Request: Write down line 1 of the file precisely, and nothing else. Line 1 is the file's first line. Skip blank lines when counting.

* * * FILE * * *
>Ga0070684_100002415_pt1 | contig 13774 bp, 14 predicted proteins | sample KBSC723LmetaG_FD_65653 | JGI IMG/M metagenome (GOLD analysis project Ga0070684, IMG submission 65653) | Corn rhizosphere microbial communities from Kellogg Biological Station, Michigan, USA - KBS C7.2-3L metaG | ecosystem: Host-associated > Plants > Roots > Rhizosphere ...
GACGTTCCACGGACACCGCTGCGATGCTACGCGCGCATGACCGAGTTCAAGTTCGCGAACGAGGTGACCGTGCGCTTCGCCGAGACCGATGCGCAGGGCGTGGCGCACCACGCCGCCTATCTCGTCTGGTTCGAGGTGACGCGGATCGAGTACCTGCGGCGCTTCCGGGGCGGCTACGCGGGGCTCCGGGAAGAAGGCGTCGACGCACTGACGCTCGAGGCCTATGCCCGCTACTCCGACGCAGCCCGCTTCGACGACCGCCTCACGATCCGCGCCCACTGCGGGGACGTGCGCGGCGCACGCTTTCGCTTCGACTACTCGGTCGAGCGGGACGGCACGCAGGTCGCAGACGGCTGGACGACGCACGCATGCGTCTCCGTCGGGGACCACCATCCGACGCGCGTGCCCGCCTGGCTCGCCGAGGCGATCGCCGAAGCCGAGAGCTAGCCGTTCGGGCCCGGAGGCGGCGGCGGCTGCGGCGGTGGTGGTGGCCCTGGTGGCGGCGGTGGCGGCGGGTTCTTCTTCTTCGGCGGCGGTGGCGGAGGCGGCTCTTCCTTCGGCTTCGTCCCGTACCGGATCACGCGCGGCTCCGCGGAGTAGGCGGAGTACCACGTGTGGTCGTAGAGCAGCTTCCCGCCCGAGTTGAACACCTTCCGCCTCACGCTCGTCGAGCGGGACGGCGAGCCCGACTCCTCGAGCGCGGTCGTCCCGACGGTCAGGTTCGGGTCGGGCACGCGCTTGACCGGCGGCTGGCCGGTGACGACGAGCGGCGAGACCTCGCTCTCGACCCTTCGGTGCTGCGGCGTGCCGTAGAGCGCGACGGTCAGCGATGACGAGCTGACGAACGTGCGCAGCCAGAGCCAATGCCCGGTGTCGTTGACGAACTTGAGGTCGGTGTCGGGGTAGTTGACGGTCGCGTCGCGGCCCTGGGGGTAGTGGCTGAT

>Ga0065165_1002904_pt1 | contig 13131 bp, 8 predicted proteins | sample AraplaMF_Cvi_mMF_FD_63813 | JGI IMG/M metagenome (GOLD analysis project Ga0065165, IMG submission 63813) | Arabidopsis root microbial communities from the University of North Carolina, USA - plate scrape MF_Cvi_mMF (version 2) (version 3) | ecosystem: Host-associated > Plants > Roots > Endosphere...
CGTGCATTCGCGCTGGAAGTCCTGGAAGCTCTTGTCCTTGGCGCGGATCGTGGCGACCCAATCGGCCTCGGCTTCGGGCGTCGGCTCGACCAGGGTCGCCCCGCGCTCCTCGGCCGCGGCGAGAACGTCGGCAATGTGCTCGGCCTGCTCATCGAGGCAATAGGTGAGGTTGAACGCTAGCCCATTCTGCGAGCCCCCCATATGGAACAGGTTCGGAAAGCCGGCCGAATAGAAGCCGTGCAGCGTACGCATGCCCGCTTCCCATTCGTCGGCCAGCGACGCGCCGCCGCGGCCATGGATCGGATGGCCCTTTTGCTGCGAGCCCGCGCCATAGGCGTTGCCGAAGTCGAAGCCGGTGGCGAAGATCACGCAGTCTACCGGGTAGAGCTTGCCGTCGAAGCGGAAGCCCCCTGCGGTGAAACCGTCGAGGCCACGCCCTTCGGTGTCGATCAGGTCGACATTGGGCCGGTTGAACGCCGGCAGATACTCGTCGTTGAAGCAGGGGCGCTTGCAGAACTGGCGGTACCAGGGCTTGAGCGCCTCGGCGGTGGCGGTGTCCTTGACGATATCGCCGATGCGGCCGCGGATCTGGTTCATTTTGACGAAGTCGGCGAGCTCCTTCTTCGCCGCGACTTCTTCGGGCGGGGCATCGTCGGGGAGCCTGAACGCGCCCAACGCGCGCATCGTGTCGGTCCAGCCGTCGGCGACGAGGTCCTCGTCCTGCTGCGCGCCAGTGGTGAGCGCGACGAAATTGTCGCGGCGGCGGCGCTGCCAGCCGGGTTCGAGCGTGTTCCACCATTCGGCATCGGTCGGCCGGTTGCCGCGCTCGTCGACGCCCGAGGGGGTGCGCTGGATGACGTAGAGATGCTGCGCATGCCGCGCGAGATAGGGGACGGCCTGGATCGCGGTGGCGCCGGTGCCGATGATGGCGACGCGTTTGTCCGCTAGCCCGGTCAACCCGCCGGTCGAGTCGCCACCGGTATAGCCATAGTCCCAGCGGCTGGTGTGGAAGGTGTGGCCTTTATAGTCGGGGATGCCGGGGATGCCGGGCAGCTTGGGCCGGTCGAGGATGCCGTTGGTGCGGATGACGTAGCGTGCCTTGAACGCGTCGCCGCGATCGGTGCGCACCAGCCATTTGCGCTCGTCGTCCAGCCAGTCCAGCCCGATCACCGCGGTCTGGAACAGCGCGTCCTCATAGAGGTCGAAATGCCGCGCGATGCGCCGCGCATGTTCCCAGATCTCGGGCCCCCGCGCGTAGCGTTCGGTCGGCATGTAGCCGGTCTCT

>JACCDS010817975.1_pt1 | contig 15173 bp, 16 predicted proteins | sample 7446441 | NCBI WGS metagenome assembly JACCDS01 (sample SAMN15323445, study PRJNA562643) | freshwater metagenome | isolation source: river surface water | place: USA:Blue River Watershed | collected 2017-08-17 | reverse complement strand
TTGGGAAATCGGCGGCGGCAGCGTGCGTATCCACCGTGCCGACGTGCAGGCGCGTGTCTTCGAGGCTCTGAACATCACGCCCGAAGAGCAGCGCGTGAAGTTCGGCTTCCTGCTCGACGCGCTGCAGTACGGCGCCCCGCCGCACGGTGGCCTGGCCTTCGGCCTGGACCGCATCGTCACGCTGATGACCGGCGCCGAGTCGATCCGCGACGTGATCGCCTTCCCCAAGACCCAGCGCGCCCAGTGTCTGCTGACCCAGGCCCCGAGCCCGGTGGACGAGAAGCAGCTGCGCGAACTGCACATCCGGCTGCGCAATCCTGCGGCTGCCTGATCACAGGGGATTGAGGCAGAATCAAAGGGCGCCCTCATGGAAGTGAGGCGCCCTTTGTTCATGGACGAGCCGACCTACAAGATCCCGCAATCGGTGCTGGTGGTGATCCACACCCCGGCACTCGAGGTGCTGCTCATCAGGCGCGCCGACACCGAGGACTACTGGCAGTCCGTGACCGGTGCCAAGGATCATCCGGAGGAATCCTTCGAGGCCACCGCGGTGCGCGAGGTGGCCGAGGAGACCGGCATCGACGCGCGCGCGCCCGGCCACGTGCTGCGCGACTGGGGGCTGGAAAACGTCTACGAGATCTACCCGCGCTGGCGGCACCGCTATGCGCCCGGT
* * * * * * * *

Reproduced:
>Ga0070684_100002415_pt1 | contig 13774 bp, 14 predicted proteins | sample KBSC723LmetaG_FD_65653 | JGI IMG/M metagenome (GOLD analysis project Ga0070684, IMG submission 65653) | Corn rhizosphere microbial communities from Kellogg Biological Station, Michigan, USA - KBS C7.2-3L metaG | ecosystem: Host-associated > Plants > Roots > Rhizosphere ...